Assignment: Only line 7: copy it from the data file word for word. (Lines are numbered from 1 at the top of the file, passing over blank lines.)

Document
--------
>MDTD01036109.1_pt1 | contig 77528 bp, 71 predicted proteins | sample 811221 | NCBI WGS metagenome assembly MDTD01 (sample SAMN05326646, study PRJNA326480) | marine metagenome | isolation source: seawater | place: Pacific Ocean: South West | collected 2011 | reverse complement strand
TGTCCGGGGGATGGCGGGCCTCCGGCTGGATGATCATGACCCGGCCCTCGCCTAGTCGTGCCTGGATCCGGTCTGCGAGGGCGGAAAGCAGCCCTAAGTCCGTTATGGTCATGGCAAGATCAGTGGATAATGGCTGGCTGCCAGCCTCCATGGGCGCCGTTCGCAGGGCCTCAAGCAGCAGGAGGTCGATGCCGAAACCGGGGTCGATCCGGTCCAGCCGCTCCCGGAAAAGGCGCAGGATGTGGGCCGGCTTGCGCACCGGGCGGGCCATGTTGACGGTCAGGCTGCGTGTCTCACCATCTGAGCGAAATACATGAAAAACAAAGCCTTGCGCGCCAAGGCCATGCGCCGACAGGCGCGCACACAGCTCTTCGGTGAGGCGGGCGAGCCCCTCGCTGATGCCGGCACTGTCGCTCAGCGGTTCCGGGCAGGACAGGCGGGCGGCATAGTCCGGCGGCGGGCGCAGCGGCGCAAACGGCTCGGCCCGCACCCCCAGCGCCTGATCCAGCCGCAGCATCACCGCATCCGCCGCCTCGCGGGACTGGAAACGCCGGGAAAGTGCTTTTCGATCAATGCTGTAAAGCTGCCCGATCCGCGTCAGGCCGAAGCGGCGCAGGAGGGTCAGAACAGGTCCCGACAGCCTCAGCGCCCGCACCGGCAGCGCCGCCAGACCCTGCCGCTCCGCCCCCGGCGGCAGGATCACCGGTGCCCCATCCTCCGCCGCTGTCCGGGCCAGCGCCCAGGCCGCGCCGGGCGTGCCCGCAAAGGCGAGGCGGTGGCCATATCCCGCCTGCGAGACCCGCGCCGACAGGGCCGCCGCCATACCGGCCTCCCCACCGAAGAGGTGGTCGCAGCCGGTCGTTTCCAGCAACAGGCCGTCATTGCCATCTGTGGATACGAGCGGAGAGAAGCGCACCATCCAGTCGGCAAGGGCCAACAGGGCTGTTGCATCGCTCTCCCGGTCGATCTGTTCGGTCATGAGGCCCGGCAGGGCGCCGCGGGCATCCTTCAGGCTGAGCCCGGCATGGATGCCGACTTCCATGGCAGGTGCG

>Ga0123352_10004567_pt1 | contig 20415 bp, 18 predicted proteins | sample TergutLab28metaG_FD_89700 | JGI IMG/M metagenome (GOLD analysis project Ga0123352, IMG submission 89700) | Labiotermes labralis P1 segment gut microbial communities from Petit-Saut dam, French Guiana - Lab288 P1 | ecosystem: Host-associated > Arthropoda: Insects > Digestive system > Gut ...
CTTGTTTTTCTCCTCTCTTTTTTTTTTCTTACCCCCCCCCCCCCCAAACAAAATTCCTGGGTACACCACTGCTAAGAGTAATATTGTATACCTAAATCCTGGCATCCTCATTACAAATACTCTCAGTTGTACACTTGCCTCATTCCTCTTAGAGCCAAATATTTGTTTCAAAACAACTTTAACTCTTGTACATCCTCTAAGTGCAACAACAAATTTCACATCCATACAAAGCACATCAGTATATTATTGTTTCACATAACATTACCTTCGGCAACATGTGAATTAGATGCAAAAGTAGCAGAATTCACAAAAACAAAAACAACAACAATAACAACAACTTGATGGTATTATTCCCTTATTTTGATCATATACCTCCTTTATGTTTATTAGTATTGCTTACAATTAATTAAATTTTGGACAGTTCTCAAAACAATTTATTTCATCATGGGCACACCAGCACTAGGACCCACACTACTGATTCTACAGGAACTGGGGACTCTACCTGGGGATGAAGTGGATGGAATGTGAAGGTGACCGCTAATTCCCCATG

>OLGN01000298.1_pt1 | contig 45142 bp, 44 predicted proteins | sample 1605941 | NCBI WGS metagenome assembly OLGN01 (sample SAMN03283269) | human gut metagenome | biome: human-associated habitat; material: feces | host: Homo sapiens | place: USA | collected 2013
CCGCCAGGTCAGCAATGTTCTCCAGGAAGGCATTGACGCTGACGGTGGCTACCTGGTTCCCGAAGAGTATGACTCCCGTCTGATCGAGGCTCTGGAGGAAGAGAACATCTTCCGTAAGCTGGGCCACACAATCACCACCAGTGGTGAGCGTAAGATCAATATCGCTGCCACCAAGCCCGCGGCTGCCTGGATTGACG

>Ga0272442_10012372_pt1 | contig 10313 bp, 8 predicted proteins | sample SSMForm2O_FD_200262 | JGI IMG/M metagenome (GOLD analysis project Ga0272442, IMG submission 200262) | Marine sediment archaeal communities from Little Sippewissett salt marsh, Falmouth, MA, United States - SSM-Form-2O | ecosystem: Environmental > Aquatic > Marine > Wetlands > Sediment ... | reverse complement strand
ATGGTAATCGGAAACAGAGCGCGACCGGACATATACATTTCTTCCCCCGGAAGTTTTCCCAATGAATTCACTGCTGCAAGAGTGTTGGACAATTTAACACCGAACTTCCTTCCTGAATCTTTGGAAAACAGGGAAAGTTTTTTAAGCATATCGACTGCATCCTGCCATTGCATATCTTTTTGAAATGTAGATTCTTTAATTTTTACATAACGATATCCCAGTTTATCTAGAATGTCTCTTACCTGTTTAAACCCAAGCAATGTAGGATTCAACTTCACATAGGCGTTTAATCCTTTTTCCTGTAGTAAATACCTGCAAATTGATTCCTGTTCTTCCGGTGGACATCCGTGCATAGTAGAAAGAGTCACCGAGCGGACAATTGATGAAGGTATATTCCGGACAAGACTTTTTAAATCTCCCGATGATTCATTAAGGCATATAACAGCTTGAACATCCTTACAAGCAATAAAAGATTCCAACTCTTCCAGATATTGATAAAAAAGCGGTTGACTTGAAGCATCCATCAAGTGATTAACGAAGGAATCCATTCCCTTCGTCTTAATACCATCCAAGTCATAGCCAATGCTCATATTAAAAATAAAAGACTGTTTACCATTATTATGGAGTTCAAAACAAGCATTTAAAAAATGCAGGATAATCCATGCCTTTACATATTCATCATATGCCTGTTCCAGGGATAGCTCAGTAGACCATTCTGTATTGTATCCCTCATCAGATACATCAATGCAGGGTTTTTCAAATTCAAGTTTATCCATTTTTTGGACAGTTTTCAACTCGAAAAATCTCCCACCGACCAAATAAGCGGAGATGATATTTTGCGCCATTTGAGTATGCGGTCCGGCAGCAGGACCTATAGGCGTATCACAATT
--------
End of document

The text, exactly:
>Ga0272442_10012372_pt1 | contig 10313 bp, 8 predicted proteins | sample SSMForm2O_FD_200262 | JGI IMG/M metagenome (GOLD analysis project Ga0272442, IMG submission 200262) | Marine sediment archaeal communities from Little Sippewissett salt marsh, Falmouth, MA, United States - SSM-Form-2O | ecosystem: Environmental > Aquatic > Marine > Wetlands > Sediment ... | reverse complement strand